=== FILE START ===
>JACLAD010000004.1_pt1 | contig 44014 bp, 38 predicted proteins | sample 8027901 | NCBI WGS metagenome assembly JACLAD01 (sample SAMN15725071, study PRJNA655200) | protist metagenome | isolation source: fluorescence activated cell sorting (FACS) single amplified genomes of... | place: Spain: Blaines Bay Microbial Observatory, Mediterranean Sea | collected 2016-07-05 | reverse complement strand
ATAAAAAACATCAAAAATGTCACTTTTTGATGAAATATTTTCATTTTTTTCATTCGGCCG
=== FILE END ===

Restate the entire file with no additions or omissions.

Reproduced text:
>JACLAD010000004.1_pt1 | contig 44014 bp, 38 predicted proteins | sample 8027901 | NCBI WGS metagenome assembly JACLAD01 (sample SAMN15725071, study PRJNA655200) | protist metagenome | isolation source: fluorescence activated cell sorting (FACS) single amplified genomes of... | place: Spain: Blaines Bay Microbial Observatory, Mediterranean Sea | collected 2016-07-05 | reverse complement strand
ATAAAAAACATCAAAAATGTCACTTTTTGATGAAATATTTTCATTTTTTTCATTCGGCCG